17 Sales Letters That Will Make You Money – Part II
In Part I I began looking at the most common types of sales letters. In this part I will give you some of the less common–and often more effective–sales letters.
*The Third Person Referral Sales Letter
This can take two forms: A letter FROM the person who is making the referral of your product or service or a letter from you QUOTING the person making a referral to your product or service.
This is most often used as an email promotion, though it can be used on a site–especially effective as a back-up page.
*The Special Bonus Sales Letter
In this sales letter you are offering the reader a special bonus for acting on the offer. It may be a free report for everyone who visits the advertised site, or it can be a rebate for everyone who purchases. Either way you are giving people a special bonus.
Again, this works well with almost all email marketing.
*The Story Sales Letter
This type of sales letter is designed to capture the readers attention with a story. The sales message is woven into the story line.
This type of sales letter is difficult to craft well, but when it is done well and sent to a personal opt-in list, it can be very effective. In fact, the story can combine several elements to make your offer even more effective–the bonus or insiders specials are very easy to dovetail with this.
*The “Did You Get My Email?” Sales Letter
This works well when used in conjunction with one of the other methods. It works like this: A day or two after sending out the first email, you send a follow-up email to those who have not responded to your offer.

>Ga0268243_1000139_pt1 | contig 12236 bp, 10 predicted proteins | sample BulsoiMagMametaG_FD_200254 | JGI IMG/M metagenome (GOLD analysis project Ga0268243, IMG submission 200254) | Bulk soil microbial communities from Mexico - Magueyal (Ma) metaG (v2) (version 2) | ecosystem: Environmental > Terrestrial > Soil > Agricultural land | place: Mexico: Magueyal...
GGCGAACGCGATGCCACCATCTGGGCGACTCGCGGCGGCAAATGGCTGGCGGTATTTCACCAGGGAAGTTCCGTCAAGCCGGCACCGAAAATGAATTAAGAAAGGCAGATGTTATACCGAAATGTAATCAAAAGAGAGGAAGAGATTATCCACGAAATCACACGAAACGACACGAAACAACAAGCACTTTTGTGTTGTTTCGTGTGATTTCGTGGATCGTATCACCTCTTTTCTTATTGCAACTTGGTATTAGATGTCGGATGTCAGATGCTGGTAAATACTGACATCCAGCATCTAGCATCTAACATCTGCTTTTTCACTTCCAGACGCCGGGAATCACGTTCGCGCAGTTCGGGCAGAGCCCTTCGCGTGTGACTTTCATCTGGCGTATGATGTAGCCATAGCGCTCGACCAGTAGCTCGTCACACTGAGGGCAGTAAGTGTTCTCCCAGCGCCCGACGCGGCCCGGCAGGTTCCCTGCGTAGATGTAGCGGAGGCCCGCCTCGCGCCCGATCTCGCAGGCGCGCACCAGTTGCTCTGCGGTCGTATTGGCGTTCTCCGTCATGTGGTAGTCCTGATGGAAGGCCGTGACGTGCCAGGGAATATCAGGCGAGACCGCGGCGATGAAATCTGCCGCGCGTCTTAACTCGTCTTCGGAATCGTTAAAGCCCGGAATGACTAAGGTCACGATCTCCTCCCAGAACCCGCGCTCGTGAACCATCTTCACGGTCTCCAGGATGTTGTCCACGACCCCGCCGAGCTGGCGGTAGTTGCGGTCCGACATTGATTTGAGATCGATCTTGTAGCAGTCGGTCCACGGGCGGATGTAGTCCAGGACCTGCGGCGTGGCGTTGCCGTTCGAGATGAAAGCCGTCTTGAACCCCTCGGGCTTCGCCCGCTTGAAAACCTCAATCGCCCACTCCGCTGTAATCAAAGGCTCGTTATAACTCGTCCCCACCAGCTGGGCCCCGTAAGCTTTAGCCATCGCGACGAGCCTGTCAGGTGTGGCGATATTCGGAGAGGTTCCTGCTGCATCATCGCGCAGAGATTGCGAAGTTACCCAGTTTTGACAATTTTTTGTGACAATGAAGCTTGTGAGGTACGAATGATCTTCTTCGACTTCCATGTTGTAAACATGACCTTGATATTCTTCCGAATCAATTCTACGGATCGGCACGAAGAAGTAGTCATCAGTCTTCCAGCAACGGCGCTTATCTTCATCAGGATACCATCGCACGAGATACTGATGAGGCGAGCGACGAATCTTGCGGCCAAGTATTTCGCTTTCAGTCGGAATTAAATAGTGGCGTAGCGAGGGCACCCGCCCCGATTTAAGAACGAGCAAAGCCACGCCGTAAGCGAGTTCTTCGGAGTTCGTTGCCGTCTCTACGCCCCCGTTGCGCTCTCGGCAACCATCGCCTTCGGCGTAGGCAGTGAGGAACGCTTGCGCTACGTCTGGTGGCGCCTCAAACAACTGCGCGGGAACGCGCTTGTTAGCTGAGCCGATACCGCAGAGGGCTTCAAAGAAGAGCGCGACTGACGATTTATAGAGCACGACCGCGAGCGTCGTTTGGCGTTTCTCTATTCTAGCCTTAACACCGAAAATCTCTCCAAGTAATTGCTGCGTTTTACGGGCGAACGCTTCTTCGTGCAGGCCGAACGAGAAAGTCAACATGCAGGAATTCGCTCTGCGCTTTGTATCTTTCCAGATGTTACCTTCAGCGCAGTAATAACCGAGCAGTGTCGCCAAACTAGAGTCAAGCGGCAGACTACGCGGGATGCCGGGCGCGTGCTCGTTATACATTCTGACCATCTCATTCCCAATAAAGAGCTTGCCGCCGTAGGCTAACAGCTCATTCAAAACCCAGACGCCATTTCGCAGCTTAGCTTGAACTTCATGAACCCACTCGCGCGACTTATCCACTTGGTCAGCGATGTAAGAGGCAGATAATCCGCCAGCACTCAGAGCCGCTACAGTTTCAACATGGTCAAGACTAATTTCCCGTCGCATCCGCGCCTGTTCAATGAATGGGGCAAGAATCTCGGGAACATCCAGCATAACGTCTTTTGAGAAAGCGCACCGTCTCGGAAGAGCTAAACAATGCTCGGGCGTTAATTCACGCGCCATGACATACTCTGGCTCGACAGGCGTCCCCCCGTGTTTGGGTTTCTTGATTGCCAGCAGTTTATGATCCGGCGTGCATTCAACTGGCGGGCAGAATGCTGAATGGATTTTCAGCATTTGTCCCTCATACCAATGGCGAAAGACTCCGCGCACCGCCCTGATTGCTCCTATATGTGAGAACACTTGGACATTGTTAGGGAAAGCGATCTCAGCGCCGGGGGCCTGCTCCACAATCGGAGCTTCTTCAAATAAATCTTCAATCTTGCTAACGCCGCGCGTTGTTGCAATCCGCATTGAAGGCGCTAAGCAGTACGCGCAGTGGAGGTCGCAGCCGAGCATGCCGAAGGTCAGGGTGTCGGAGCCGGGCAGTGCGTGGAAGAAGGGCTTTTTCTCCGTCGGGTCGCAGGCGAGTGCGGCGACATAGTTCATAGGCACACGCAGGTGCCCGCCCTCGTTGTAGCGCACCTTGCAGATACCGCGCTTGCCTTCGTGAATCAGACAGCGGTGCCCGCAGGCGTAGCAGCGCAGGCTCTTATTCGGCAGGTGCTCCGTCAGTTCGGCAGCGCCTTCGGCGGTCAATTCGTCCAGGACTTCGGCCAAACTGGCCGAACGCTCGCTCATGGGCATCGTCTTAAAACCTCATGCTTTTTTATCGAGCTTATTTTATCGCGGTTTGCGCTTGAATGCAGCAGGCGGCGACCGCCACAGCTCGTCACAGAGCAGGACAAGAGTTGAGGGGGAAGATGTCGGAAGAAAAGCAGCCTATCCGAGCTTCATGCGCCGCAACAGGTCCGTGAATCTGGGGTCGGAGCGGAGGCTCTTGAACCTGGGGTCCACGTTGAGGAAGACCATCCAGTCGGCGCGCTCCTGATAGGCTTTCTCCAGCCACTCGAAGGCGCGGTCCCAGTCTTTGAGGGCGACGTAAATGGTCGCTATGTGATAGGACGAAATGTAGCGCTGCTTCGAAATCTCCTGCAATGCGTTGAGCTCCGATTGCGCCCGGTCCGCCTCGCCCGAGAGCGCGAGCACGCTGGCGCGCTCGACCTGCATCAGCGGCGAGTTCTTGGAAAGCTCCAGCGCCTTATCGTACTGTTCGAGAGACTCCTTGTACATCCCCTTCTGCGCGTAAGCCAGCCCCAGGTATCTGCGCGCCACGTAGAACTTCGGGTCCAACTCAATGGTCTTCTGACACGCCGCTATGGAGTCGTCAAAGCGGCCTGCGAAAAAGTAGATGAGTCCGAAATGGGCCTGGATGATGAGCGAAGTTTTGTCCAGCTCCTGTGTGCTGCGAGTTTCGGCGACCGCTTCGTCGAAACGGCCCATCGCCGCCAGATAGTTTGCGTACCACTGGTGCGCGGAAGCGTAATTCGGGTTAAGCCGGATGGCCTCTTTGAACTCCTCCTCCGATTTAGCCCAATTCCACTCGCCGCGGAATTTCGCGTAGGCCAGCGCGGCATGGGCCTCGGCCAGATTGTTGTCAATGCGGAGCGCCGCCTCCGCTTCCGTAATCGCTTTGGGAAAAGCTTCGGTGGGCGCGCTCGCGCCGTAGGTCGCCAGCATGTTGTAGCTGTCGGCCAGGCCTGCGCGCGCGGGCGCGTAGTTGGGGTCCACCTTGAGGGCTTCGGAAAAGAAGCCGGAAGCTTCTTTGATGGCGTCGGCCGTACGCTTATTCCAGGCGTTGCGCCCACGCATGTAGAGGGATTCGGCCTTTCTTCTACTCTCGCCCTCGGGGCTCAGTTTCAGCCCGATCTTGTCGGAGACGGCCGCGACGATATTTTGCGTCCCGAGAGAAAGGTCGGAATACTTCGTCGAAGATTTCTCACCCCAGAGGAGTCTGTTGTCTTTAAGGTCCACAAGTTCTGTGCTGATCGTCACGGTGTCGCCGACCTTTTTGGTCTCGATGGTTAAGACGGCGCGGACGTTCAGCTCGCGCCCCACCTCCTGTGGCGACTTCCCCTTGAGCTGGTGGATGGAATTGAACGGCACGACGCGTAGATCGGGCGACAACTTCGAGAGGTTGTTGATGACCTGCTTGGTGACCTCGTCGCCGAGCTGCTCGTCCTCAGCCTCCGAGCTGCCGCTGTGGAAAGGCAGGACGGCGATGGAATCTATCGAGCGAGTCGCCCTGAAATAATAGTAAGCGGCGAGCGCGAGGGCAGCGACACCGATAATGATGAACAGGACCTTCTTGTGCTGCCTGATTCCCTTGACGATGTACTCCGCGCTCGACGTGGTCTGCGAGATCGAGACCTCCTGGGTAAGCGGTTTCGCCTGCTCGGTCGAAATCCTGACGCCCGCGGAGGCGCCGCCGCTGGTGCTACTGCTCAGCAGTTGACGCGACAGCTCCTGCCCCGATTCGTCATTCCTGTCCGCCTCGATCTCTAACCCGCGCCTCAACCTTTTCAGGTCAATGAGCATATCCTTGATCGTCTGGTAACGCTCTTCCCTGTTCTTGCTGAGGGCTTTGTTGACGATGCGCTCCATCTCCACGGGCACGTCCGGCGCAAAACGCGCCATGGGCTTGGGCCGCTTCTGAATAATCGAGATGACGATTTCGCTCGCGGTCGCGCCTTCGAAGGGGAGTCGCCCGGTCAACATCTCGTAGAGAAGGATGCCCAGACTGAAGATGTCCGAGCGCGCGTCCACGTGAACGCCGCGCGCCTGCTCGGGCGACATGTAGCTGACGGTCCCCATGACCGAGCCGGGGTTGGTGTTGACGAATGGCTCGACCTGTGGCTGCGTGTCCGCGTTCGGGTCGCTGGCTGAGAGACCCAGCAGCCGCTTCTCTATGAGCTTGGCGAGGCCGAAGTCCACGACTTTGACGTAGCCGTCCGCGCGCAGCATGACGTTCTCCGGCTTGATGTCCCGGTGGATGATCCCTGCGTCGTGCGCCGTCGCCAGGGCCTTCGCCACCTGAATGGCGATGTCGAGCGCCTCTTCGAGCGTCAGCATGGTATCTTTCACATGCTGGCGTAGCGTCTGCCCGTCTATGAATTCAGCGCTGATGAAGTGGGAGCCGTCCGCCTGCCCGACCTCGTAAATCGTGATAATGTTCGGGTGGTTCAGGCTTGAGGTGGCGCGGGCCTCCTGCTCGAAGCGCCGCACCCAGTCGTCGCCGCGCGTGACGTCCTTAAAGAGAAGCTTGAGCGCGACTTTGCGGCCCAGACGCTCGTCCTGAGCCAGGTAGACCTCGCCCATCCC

This works on the premise that you really are interested in the recipient and value their opinion.
*The Oops! Sales Letter
I learned this one from Bob Gatchel of InternetCheapskate.com. He had accidentally sent out an advertisement just before a holiday weekend with a limited time offer. The next Tuesday he wrote back stating–“Oops, I made a mistake! I didn’ t think about how many of you missed my email until after the holiday and missed the limited time offer!” Of course, the second email made more money than the first.
You can create your own “oops” moments, but you will also find they occur frequently enough that you probably won’t have to.
*The “Call Me” Sales Letter
This works well if you have a good rapport with your email list. It works even better the more well respected you are.
In this letter you tell the recipient you have some special information for them and would they mind calling your office as soon as possible.
For high-end products this works extremely well.
*The FedEx Sales Letter
In this email, you tell the recipient you just sent them a FedEx letter. The real sales letter is the FedEx letter you just sent, but this important email makes the likelyhood of a postive response to the written sales letter even more likely.
This is best used when sent to established customers. While the cost of sending 100 or more FedEx letters can seem prohibitive, a well targeted offer delivered this way can produce conversions over 50%.
*The Package to Ship Email
In this email the recipient is told you have a package awaiting shipment to him or her. All they need to do is to reply with their shipping address.
This is great for offering a free bonus to subscribers, but it is often used by unscrupulous individuals to charge exorbitant “shipping only” fees to unwitting recipients for worthless products or by spammers trying to verify personal information for their latest data base.
Be careful if you choose to use this method.
*The Testing Email
In this email you are asking for help to see if a new offer you are getting ready to promote to your entire list works properly. In exchange for their input, you give them a special discount.
Again, this works best when sent to your personal opt-in list. An alternative is to recruit other people to send this offer as a “pre-release” to their own opt-in list.
Are there other kinds of sales letters?
Certainly, but these 17 will give anyone a good start.
When you get ready to write a sales letter, briefly review these 17 types and see what pops into your head. You might be surprised how what might pop-out!
Kevin Bidwell is owner of
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